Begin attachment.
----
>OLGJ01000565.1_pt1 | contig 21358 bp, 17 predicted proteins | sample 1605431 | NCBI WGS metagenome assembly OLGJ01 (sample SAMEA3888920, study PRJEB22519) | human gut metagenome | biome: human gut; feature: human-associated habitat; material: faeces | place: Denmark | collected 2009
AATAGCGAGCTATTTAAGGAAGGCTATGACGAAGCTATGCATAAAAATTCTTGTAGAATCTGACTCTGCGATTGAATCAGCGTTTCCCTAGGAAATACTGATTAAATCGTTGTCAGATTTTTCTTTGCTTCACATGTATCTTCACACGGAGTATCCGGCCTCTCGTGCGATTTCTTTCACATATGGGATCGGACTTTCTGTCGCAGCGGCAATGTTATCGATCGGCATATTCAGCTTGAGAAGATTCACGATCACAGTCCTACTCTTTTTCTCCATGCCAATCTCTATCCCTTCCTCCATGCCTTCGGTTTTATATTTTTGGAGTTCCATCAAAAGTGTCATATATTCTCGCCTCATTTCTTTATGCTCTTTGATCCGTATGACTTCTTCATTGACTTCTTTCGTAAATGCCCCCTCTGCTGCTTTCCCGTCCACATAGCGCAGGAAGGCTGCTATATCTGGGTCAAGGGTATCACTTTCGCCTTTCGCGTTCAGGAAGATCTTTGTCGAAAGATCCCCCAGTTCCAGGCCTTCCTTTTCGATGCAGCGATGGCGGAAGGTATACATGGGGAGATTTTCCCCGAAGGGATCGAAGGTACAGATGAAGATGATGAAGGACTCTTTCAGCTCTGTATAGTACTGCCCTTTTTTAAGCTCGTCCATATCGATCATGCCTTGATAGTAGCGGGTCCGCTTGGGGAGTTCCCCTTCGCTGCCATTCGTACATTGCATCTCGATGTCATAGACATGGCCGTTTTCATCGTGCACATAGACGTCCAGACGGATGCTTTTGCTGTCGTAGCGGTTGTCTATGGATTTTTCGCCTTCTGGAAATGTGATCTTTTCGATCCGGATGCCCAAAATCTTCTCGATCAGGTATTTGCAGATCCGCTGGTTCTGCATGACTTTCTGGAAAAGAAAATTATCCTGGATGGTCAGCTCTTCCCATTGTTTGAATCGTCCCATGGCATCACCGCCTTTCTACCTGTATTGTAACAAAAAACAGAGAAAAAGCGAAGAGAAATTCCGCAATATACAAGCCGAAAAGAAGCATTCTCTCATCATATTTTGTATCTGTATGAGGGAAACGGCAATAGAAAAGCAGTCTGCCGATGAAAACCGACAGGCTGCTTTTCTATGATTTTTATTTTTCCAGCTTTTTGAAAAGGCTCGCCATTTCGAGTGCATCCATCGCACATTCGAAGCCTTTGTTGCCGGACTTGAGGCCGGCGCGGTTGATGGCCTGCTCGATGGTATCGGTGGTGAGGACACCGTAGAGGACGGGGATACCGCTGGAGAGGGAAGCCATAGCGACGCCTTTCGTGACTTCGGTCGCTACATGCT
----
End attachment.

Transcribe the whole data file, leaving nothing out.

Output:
>OLGJ01000565.1_pt1 | contig 21358 bp, 17 predicted proteins | sample 1605431 | NCBI WGS metagenome assembly OLGJ01 (sample SAMEA3888920, study PRJEB22519) | human gut metagenome | biome: human gut; feature: human-associated habitat; material: faeces | place: Denmark | collected 2009
AATAGCGAGCTATTTAAGGAAGGCTATGACGAAGCTATGCATAAAAATTCTTGTAGAATCTGACTCTGCGATTGAATCAGCGTTTCCCTAGGAAATACTGATTAAATCGTTGTCAGATTTTTCTTTGCTTCACATGTATCTTCACACGGAGTATCCGGCCTCTCGTGCGATTTCTTTCACATATGGGATCGGACTTTCTGTCGCAGCGGCAATGTTATCGATCGGCATATTCAGCTTGAGAAGATTCACGATCACAGTCCTACTCTTTTTCTCCATGCCAATCTCTATCCCTTCCTCCATGCCTTCGGTTTTATATTTTTGGAGTTCCATCAAAAGTGTCATATATTCTCGCCTCATTTCTTTATGCTCTTTGATCCGTATGACTTCTTCATTGACTTCTTTCGTAAATGCCCCCTCTGCTGCTTTCCCGTCCACATAGCGCAGGAAGGCTGCTATATCTGGGTCAAGGGTATCACTTTCGCCTTTCGCGTTCAGGAAGATCTTTGTCGAAAGATCCCCCAGTTCCAGGCCTTCCTTTTCGATGCAGCGATGGCGGAAGGTATACATGGGGAGATTTTCCCCGAAGGGATCGAAGGTACAGATGAAGATGATGAAGGACTCTTTCAGCTCTGTATAGTACTGCCCTTTTTTAAGCTCGTCCATATCGATCATGCCTTGATAGTAGCGGGTCCGCTTGGGGAGTTCCCCTTCGCTGCCATTCGTACATTGCATCTCGATGTCATAGACATGGCCGTTTTCATCGTGCACATAGACGTCCAGACGGATGCTTTTGCTGTCGTAGCGGTTGTCTATGGATTTTTCGCCTTCTGGAAATGTGATCTTTTCGATCCGGATGCCCAAAATCTTCTCGATCAGGTATTTGCAGATCCGCTGGTTCTGCATGACTTTCTGGAAAAGAAAATTATCCTGGATGGTCAGCTCTTCCCATTGTTTGAATCGTCCCATGGCATCACCGCCTTTCTACCTGTATTGTAACAAAAAACAGAGAAAAAGCGAAGAGAAATTCCGCAATATACAAGCCGAAAAGAAGCATTCTCTCATCATATTTTGTATCTGTATGAGGGAAACGGCAATAGAAAAGCAGTCTGCCGATGAAAACCGACAGGCTGCTTTTCTATGATTTTTATTTTTCCAGCTTTTTGAAAAGGCTCGCCATTTCGAGTGCATCCATCGCACATTCGAAGCCTTTGTTGCCGGACTTGAGGCCGGCGCGGTTGATGGCCTGCTCGATGGTATCGGTGGTGAGGACACCGTAGAGGACGGGGATACCGCTGGAGAGGGAAGCCATAGCGACGCCTTTCGTGACTTCGGTCGCTACATGCT